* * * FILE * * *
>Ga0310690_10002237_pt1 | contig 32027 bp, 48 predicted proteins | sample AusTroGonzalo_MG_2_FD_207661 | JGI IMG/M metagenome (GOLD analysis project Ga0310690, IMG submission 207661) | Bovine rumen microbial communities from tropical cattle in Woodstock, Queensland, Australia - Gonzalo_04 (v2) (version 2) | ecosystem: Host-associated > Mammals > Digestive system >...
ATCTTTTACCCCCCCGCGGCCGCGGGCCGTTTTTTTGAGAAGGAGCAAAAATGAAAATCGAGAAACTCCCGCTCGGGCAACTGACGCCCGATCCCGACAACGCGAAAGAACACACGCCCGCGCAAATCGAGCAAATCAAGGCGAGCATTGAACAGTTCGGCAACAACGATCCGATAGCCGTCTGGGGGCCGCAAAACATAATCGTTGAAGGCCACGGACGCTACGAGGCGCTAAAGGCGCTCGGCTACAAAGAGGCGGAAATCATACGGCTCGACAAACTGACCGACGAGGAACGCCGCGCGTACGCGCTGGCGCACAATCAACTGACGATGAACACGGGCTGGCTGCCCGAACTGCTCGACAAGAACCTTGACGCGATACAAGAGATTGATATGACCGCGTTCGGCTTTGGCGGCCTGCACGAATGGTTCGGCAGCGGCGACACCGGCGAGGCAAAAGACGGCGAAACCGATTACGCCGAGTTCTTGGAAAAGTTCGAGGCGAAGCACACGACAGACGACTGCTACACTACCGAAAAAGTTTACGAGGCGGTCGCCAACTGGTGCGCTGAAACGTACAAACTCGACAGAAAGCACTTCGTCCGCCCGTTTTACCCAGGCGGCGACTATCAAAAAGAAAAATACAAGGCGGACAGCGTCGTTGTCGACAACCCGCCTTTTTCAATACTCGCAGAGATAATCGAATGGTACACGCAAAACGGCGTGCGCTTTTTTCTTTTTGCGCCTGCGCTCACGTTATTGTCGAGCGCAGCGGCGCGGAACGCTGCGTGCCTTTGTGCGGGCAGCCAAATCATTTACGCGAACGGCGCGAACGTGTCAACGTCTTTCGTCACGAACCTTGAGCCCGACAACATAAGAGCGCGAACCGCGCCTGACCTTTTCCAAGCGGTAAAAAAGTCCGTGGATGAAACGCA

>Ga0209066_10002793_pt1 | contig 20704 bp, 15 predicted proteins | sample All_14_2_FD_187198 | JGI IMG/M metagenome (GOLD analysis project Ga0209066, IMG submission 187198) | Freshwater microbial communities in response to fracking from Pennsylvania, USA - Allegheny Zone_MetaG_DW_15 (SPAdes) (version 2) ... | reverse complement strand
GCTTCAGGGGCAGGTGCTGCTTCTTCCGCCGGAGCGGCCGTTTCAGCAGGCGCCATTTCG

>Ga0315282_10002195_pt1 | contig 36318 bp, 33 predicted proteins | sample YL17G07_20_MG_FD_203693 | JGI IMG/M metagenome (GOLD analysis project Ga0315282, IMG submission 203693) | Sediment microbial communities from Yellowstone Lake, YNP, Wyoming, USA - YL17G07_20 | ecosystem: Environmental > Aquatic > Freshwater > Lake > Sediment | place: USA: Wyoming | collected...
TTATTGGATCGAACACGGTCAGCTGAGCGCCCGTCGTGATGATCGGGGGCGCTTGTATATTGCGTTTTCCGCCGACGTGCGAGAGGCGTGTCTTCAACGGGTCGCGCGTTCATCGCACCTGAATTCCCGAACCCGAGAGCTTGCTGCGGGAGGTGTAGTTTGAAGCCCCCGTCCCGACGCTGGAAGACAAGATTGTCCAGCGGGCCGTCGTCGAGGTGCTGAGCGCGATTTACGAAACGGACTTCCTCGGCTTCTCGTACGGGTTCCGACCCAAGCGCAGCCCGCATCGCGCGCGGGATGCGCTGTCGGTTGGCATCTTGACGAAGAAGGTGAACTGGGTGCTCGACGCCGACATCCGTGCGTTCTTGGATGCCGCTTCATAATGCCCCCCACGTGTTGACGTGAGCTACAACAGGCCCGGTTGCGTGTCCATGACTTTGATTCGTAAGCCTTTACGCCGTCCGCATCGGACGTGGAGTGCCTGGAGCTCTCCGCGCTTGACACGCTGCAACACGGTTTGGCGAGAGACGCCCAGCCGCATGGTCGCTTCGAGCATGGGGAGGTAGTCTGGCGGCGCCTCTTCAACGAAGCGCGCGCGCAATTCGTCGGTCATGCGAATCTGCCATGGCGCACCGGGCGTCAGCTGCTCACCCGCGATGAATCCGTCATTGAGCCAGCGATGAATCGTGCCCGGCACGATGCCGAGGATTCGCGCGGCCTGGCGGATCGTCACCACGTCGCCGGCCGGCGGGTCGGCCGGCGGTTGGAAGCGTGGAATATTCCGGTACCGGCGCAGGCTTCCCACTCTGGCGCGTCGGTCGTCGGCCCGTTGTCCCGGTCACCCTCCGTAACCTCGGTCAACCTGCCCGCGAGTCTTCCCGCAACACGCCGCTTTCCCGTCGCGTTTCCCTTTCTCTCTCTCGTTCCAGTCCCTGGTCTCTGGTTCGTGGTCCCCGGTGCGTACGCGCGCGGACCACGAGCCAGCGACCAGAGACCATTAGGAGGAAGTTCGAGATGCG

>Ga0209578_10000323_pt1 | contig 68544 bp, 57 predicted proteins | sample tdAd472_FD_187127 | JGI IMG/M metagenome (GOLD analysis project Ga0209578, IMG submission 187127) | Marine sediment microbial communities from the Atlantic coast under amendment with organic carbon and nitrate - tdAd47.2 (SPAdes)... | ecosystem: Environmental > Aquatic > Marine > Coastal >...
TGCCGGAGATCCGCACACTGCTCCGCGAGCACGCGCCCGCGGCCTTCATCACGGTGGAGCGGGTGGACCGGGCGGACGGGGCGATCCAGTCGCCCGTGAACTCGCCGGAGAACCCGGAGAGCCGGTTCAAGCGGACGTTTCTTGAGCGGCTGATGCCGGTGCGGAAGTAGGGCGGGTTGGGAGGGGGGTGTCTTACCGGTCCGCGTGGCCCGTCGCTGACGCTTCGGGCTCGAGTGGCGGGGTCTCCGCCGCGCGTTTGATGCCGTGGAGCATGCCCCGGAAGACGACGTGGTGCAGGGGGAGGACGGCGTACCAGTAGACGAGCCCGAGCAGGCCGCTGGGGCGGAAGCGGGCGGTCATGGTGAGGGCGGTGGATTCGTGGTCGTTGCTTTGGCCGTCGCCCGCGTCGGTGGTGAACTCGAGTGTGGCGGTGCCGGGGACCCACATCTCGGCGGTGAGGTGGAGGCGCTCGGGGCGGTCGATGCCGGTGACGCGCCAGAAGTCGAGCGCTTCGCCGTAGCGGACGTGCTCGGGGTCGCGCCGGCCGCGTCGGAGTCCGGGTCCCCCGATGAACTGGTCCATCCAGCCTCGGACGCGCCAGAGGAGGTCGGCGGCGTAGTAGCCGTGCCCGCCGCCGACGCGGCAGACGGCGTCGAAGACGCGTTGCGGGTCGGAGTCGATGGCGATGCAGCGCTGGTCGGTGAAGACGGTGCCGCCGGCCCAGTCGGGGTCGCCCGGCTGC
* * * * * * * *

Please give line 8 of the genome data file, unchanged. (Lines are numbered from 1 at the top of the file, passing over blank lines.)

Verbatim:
TGCCGGAGATCCGCACACTGCTCCGCGAGCACGCGCCCGCGGCCTTCATCACGGTGGAGCGGGTGGACCGGGCGGACGGGGCGATCCAGTCGCCCGTGAACTCGCCGGAGAACCCGGAGAGCCGGTTCAAGCGGACGTTTCTTGAGCGGCTGATGCCGGTGCGGAAGTAGGGCGGGTTGGGAGGGGGGTGTCTTACCGGTCCGCGTGGCCCGTCGCTGACGCTTCGGGCTCGAGTGGCGGGGTCTCCGCCGCGCGTTTGATGCCGTGGAGCATGCCCCGGAAGACGACGTGGTGCAGGGGGAGGACGGCGTACCAGTAGACGAGCCCGAGCAGGCCGCTGGGGCGGAAGCGGGCGGTCATGGTGAGGGCGGTGGATTCGTGGTCGTTGCTTTGGCCGTCGCCCGCGTCGGTGGTGAACTCGAGTGTGGCGGTGCCGGGGACCCACATCTCGGCGGTGAGGTGGAGGCGCTCGGGGCGGTCGATGCCGGTGACGCGCCAGAAGTCGAGCGCTTCGCCGTAGCGGACGTGCTCGGGGTCGCGCCGGCCGCGTCGGAGTCCGGGTCCCCCGATGAACTGGTCCATCCAGCCTCGGACGCGCCAGAGGAGGTCGGCGGCGTAGTAGCCGTGCCCGCCGCCGACGCGGCAGACGGCGTCGAAGACGCGTTGCGGGTCGGAGTCGATGGCGATGCAGCGCTGGTCGGTGAAGACGGTGCCGCCGGCCCAGTCGGGGTCGCCCGGCTGC